HOLT: So much was being thrown at us and we’re trying to process so much, and I recognize that a program like ours is appointment viewing to a lot of people. We all know that news audiences have increased during this period. And this is one story that we can’t stand aside as this neutral, dispassionate observer. “We’re all in this together” has kind of become a cliché, but it’s really true. And I realized I had to have some way to communicate to the viewer that yes, I’m a human being too, and yes we are all going through this, and I’m doing my darnedest to get you the information, the most accurate complete information, but I don’t for a minute want you think that I’m a dispassionate observer here. I’m hoping that it’s been helpful for people to at these moments in which I can kind of ground us and say, “This is where we’re at. This is what it means. This is how it’s affecting all of us.” I guess it is commentary. I’m always fearful of the word “commentary” because sometimes it implies editorial, and I don’t really want it to be that way.
DEADLINE: Is there a concern of yours of how far do you go before people say you have your own partisan viewpoint?
HOLT: Sometimes you can’t ignore things, and you can’t ignore the fact that mask wearing has become a symbol of the culture wars. Sometimes we mention things like that. It is not an editorial because this is what’s happening. These are different lenses that people are looking at this through. But yeah, I gut-check on this all the time, and I’ll send it to producers to take a look at it, to make sure I’m not too far over my skis. And I recognize, especially leading up to November, that almost everything was a political third rail, and that’s not the road I was trying to go down. I think it is a little easier now. But I pick my moments, and that’s what I tell producers.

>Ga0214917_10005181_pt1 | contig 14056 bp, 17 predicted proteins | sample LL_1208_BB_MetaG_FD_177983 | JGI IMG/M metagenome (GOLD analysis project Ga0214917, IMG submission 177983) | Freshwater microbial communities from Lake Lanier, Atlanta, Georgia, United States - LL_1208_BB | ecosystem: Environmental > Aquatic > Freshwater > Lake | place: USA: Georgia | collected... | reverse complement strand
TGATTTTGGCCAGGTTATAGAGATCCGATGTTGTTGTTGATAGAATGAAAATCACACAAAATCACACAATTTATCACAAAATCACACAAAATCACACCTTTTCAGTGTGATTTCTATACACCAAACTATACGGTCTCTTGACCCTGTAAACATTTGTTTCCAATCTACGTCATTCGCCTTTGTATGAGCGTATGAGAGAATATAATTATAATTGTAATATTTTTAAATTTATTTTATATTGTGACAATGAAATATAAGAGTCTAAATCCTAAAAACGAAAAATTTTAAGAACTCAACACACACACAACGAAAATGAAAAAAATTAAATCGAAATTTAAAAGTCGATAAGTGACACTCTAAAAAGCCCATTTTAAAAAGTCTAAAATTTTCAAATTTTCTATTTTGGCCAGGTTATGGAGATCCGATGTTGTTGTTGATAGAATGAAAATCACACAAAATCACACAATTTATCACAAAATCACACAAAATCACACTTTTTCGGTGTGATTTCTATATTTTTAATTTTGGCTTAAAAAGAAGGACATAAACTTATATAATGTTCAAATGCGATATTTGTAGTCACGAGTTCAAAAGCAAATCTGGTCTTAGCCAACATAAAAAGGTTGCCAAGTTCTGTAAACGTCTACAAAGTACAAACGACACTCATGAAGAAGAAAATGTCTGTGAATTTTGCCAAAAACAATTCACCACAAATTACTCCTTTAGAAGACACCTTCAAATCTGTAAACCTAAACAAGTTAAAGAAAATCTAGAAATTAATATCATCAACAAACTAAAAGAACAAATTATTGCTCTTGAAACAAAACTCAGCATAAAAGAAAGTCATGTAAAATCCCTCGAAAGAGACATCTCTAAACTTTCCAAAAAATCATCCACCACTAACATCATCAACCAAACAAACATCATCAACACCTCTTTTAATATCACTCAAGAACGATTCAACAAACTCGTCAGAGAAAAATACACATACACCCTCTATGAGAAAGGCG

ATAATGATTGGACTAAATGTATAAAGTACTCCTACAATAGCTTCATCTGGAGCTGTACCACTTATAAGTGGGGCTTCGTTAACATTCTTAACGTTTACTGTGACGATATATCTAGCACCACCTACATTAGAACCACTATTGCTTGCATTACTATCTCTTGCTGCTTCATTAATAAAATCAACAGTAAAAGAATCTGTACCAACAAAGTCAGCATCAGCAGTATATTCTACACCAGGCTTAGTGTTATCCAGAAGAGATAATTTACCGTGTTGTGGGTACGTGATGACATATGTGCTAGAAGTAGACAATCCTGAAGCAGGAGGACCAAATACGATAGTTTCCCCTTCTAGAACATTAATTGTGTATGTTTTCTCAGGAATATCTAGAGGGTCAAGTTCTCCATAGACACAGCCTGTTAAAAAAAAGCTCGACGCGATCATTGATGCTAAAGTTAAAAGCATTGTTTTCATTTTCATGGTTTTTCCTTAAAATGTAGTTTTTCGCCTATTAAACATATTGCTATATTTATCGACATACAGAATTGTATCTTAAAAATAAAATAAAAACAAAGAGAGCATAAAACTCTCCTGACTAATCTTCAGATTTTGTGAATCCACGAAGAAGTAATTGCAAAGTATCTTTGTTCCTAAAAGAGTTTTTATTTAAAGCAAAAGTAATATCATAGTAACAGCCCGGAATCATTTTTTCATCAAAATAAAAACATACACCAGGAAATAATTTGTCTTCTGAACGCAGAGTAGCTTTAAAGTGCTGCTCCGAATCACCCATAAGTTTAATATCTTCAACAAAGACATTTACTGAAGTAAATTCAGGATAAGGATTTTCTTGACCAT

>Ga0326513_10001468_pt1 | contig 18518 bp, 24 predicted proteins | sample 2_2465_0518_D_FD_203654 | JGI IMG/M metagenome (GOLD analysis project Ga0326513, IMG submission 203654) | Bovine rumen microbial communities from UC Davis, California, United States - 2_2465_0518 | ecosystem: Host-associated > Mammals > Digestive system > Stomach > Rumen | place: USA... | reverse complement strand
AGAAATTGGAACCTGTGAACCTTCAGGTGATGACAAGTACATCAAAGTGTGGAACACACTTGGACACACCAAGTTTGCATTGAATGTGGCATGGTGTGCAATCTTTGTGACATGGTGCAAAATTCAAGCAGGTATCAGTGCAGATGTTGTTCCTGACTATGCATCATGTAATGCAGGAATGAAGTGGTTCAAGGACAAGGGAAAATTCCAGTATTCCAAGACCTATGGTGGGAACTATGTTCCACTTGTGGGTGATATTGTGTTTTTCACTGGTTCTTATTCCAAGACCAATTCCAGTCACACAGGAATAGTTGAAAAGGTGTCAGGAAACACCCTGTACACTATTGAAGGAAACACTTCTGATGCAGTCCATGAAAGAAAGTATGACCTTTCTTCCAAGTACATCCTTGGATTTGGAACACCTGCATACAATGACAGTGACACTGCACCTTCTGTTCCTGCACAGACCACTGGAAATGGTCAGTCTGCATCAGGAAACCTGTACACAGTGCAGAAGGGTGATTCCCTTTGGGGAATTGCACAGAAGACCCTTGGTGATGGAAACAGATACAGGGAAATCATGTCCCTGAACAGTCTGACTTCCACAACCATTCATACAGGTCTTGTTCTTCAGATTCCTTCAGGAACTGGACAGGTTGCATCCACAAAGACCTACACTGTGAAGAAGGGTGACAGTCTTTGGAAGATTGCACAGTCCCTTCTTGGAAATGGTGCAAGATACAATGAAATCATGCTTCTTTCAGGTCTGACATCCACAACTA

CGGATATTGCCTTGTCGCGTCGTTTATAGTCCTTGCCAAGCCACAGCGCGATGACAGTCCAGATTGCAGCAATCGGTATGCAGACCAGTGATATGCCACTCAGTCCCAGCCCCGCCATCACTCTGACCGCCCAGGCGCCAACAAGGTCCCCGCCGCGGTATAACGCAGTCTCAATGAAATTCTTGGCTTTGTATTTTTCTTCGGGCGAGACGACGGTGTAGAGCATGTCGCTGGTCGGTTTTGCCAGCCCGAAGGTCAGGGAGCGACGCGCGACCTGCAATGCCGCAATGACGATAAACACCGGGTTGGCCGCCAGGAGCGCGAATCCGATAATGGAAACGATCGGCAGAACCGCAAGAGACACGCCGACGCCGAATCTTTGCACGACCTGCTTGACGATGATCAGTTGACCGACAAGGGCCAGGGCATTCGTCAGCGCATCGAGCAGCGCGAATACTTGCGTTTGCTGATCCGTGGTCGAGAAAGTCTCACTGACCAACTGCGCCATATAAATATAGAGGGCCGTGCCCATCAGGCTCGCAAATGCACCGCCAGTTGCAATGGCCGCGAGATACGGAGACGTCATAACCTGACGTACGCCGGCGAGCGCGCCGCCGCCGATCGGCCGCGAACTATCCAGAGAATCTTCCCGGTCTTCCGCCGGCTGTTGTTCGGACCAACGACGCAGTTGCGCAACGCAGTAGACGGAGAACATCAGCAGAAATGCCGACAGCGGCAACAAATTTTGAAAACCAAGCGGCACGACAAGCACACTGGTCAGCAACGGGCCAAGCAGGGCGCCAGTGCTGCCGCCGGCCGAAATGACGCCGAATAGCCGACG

DEADLINE: You talked about the pandemic being the story of a lifetime. But that was before quite a lot else happened — the racial justice protests, the Capitol siege. In some way, do you think they’re all connected?
HOLT: I think they all contributed to this collective sense of anxiety, this collective sense of the wheels are just falling off the bus, that we were kind of just falling into this black hole and trying to find the bottom. I think we’ll look at it — not just as the time of Covid — I think, especially 2020, we’ll probably look at it much of the way we look at 1968. 1968 was a series of events that that made it so memorable, and I think 2020 will be that as well. But clearly, Covid has defined this period. The other issues, the divisiveness of our time. The attack on the Capitol. Black Lives Matter. George Floyd. All those things, I think, collectively wear on us. And as I said, they provide this sense of just dread, that things aren’t OK, and this sense of, “We don’t know how we get better.” That’s how I kind of see it. 2020 will always be the notorious year, but 2021 will probably have its share of heartache as well as find our way out of this thing.